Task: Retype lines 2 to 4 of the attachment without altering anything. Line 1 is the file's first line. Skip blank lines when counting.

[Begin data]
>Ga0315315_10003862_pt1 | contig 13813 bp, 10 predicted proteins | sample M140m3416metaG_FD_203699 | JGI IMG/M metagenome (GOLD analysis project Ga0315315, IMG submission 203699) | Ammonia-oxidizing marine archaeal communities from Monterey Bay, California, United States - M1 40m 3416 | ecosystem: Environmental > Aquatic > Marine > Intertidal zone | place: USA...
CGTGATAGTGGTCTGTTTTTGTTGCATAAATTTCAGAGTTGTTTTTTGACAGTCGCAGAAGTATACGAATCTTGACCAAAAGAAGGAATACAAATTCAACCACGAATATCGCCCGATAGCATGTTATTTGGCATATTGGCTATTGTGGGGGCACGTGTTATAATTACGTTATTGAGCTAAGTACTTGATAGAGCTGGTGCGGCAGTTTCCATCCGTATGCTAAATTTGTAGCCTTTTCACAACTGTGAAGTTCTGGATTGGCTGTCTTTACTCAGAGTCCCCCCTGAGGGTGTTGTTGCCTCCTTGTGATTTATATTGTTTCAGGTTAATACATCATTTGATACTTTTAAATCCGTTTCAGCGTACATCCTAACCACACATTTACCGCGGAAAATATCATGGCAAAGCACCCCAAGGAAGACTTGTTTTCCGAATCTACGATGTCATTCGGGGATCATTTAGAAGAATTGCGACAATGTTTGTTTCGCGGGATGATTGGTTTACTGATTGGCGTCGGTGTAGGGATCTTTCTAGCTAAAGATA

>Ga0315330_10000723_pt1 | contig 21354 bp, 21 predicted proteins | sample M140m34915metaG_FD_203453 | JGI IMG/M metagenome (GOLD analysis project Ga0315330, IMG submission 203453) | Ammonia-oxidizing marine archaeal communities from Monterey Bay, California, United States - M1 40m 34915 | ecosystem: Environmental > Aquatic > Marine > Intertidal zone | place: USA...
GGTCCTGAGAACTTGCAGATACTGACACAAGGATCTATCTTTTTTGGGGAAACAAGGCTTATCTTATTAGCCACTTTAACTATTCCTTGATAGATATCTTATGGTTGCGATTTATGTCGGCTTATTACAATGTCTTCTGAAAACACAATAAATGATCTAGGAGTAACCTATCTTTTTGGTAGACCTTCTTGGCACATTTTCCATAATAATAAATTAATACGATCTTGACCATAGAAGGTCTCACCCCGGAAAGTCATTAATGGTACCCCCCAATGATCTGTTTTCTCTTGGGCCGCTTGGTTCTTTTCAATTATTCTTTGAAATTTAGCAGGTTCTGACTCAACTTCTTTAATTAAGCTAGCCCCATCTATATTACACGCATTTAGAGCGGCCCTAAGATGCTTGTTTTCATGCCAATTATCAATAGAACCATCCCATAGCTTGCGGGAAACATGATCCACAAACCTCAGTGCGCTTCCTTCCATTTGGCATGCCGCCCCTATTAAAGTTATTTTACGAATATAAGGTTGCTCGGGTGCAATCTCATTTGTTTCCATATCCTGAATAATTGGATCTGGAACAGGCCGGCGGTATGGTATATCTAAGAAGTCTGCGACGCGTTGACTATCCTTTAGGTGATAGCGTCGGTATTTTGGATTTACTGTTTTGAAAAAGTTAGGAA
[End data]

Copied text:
CGTGATAGTGGTCTGTTTTTGTTGCATAAATTTCAGAGTTGTTTTTTGACAGTCGCAGAAGTATACGAATCTTGACCAAAAGAAGGAATACAAATTCAACCACGAATATCGCCCGATAGCATGTTATTTGGCATATTGGCTATTGTGGGGGCACGTGTTATAATTACGTTATTGAGCTAAGTACTTGATAGAGCTGGTGCGGCAGTTTCCATCCGTATGCTAAATTTGTAGCCTTTTCACAACTGTGAAGTTCTGGATTGGCTGTCTTTACTCAGAGTCCCCCCTGAGGGTGTTGTTGCCTCCTTGTGATTTATATTGTTTCAGGTTAATACATCATTTGATACTTTTAAATCCGTTTCAGCGTACATCCTAACCACACATTTACCGCGGAAAATATCATGGCAAAGCACCCCAAGGAAGACTTGTTTTCCGAATCTACGATGTCATTCGGGGATCATTTAGAAGAATTGCGACAATGTTTGTTTCGCGGGATGATTGGTTTACTGATTGGCGTCGGTGTAGGGATCTTTCTAGCTAAAGATA

>Ga0315330_10000723_pt1 | contig 21354 bp, 21 predicted proteins | sample M140m34915metaG_FD_203453 | JGI IMG/M metagenome (GOLD analysis project Ga0315330, IMG submission 203453) | Ammonia-oxidizing marine archaeal communities from Monterey Bay, California, United States - M1 40m 34915 | ecosystem: Environmental > Aquatic > Marine > Intertidal zone | place: USA...
GGTCCTGAGAACTTGCAGATACTGACACAAGGATCTATCTTTTTTGGGGAAACAAGGCTTATCTTATTAGCCACTTTAACTATTCCTTGATAGATATCTTATGGTTGCGATTTATGTCGGCTTATTACAATGTCTTCTGAAAACACAATAAATGATCTAGGAGTAACCTATCTTTTTGGTAGACCTTCTTGGCACATTTTCCATAATAATAAATTAATACGATCTTGACCATAGAAGGTCTCACCCCGGAAAGTCATTAATGGTACCCCCCAATGATCTGTTTTCTCTTGGGCCGCTTGGTTCTTTTCAATTATTCTTTGAAATTTAGCAGGTTCTGACTCAACTTCTTTAATTAAGCTAGCCCCATCTATATTACACGCATTTAGAGCGGCCCTAAGATGCTTGTTTTCATGCCAATTATCAATAGAACCATCCCATAGCTTGCGGGAAACATGATCCACAAACCTCAGTGCGCTTCCTTCCATTTGGCATGCCGCCCCTATTAAAGTTATTTTACGAATATAAGGTTGCTCGGGTGCAATCTCATTTGTTTCCATATCCTGAATAATTGGATCTGGAACAGGCCGGCGGTATGGTATATCTAAGAAGTCTGCGACGCGTTGACTATCCTTTAGGTGATAGCGTCGGTATTTTGGATTTACTGTTTTGAAAAAGTTAGGAA